Notice the assertion that certain actions are wrong. The subjectivist claims that excess fishing is wrong; that polluting the planet is wrong; that living together in peace is good; that littering is wrong. But on what grounds can a relativist make such a claim? Is he saying that these things are always wrong?? But that would require an objective standard. Is he saying that these things are wrong at the moment? Well why would they be wrong today but not wrong a hundred years ago? Or does the subjectivist claim that whatever is right or wrong at any particular time is whatever that society decides to do? Well in that case, the assertion is a meaningless tautology – by this reasoning, any society at any point in time in human history was always moral – because they did whatever they thought was right. But if morality was “doing whatever you think is right” what would be the point of morality? Why would the word even exist?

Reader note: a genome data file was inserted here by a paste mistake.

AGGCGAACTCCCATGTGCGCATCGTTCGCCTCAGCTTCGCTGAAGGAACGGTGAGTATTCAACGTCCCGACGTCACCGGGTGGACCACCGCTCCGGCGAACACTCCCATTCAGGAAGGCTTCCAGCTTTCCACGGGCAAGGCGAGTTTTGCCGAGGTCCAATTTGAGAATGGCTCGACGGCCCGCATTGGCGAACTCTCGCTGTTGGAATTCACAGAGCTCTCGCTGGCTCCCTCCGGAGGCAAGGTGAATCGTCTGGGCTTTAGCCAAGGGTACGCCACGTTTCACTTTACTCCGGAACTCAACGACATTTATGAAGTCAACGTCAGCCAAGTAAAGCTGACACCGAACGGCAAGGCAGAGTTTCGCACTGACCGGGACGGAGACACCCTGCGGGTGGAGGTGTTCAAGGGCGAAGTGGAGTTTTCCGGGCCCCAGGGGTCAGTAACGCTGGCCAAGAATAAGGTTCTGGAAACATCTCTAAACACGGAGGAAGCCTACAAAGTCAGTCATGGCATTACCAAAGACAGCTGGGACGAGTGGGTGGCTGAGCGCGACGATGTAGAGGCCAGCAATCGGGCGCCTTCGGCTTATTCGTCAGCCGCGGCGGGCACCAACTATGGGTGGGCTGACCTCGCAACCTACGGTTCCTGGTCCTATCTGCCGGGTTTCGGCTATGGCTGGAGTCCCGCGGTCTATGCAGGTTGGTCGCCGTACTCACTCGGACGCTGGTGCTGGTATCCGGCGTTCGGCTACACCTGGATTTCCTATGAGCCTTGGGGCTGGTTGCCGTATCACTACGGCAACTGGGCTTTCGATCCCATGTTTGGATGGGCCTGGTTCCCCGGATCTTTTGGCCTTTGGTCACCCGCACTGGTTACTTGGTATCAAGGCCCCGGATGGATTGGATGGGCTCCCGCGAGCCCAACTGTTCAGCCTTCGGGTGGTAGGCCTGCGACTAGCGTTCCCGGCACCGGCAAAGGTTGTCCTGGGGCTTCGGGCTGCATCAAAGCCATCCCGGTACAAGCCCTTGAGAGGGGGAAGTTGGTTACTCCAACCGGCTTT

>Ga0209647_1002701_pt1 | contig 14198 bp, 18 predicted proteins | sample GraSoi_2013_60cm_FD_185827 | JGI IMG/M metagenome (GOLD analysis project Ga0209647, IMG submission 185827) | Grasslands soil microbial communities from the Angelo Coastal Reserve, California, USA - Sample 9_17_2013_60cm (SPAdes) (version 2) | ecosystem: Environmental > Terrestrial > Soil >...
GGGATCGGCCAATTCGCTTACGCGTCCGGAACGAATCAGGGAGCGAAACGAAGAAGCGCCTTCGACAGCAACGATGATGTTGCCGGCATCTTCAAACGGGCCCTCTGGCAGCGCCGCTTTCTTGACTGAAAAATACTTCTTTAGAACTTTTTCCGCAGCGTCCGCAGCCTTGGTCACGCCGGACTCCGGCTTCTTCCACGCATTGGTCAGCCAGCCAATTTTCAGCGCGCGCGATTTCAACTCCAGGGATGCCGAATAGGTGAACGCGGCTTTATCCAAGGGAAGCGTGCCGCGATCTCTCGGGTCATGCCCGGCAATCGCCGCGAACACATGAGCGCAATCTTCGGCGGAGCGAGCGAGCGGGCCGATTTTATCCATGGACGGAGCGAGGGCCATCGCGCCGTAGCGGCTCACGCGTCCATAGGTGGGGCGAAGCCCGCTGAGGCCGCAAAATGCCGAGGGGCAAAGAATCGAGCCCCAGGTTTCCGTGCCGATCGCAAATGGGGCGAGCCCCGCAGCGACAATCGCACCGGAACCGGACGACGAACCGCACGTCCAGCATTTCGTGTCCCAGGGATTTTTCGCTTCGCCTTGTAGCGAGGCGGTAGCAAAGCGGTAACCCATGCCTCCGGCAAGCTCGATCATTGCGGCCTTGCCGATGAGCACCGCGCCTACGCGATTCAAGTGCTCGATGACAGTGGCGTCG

The subjectivist would like to compare two societies at different times, as if to prove human morality has changed or improved. But comparison is impossible without a standard. Only objectivity provides that standard.

“We don’t discover moral truths. We invent them in order to solve certain problems which affect the social, political, environmental, and psychological fabric that surrounds us. That’s why morality is a work in progress, and in time will change.”